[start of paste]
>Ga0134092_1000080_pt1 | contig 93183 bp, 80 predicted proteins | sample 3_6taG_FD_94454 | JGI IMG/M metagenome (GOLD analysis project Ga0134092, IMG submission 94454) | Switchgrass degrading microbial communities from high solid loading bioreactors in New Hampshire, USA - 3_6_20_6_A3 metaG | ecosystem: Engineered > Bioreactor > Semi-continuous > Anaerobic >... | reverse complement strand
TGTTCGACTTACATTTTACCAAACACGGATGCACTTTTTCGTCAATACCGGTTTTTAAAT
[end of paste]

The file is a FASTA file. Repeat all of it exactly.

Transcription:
>Ga0134092_1000080_pt1 | contig 93183 bp, 80 predicted proteins | sample 3_6taG_FD_94454 | JGI IMG/M metagenome (GOLD analysis project Ga0134092, IMG submission 94454) | Switchgrass degrading microbial communities from high solid loading bioreactors in New Hampshire, USA - 3_6_20_6_A3 metaG | ecosystem: Engineered > Bioreactor > Semi-continuous > Anaerobic >... | reverse complement strand
TGTTCGACTTACATTTTACCAAACACGGATGCACTTTTTCGTCAATACCGGTTTTTAAAT